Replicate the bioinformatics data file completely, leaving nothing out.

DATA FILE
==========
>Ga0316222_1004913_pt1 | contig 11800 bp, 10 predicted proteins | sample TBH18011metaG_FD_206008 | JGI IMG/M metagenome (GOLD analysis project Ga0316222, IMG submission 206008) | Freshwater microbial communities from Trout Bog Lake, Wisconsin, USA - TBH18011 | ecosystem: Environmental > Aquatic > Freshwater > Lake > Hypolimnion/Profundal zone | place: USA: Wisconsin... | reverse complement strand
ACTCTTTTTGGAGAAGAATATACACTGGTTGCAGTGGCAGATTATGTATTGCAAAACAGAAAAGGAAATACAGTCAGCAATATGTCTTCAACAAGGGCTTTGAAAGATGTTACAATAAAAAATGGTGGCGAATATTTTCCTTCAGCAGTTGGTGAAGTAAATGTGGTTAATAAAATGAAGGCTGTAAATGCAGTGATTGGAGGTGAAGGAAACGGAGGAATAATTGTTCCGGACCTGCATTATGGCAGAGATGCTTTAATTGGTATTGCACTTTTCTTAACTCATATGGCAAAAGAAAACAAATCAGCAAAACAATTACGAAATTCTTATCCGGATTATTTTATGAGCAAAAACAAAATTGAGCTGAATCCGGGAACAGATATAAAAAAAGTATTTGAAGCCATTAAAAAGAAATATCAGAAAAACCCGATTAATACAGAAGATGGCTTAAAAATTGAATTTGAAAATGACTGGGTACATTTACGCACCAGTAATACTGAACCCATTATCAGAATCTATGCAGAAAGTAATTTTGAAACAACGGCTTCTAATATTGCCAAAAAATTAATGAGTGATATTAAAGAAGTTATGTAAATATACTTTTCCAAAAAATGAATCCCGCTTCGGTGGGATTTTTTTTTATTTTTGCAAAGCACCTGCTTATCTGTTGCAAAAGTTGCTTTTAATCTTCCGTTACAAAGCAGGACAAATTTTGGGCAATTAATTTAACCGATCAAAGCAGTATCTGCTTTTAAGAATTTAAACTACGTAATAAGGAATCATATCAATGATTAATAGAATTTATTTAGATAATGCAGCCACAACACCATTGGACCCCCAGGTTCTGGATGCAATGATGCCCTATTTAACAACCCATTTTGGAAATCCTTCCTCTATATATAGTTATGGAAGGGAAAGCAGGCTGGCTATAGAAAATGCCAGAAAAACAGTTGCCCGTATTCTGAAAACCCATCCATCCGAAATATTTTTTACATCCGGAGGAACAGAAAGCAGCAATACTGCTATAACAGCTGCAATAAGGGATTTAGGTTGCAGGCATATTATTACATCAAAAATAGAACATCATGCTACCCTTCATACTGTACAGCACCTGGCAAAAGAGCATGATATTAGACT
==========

>Ga0316222_1004913_pt1 | contig 11800 bp, 10 predicted proteins | sample TBH18011metaG_FD_206008 | JGI IMG/M metagenome (GOLD analysis project Ga0316222, IMG submission 206008) | Freshwater microbial communities from Trout Bog Lake, Wisconsin, USA - TBH18011 | ecosystem: Environmental > Aquatic > Freshwater > Lake > Hypolimnion/Profundal zone | place: USA: Wisconsin... | reverse complement strand
ACTCTTTTTGGAGAAGAATATACACTGGTTGCAGTGGCAGATTATGTATTGCAAAACAGAAAAGGAAATACAGTCAGCAATATGTCTTCAACAAGGGCTTTGAAAGATGTTACAATAAAAAATGGTGGCGAATATTTTCCTTCAGCAGTTGGTGAAGTAAATGTGGTTAATAAAATGAAGGCTGTAAATGCAGTGATTGGAGGTGAAGGAAACGGAGGAATAATTGTTCCGGACCTGCATTATGGCAGAGATGCTTTAATTGGTATTGCACTTTTCTTAACTCATATGGCAAAAGAAAACAAATCAGCAAAACAATTACGAAATTCTTATCCGGATTATTTTATGAGCAAAAACAAAATTGAGCTGAATCCGGGAACAGATATAAAAAAAGTATTTGAAGCCATTAAAAAGAAATATCAGAAAAACCCGATTAATACAGAAGATGGCTTAAAAATTGAATTTGAAAATGACTGGGTACATTTACGCACCAGTAATACTGAACCCATTATCAGAATCTATGCAGAAAGTAATTTTGAAACAACGGCTTCTAATATTGCCAAAAAATTAATGAGTGATATTAAAGAAGTTATGTAAATATACTTTTCCAAAAAATGAATCCCGCTTCGGTGGGATTTTTTTTTATTTTTGCAAAGCACCTGCTTATCTGTTGCAAAAGTTGCTTTTAATCTTCCGTTACAAAGCAGGACAAATTTTGGGCAATTAATTTAACCGATCAAAGCAGTATCTGCTTTTAAGAATTTAAACTACGTAATAAGGAATCATATCAATGATTAATAGAATTTATTTAGATAATGCAGCCACAACACCATTGGACCCCCAGGTTCTGGATGCAATGATGCCCTATTTAACAACCCATTTTGGAAATCCTTCCTCTATATATAGTTATGGAAGGGAAAGCAGGCTGGCTATAGAAAATGCCAGAAAAACAGTTGCCCGTATTCTGAAAACCCATCCATCCGAAATATTTTTTACATCCGGAGGAACAGAAAGCAGCAATACTGCTATAACAGCTGCAATAAGGGATTTAGGTTGCAGGCATATTATTACATCAAAAATAGAACATCATGCTACCCTTCATACTGTACAGCACCTGGCAAAAGAGCATGATATTAGACT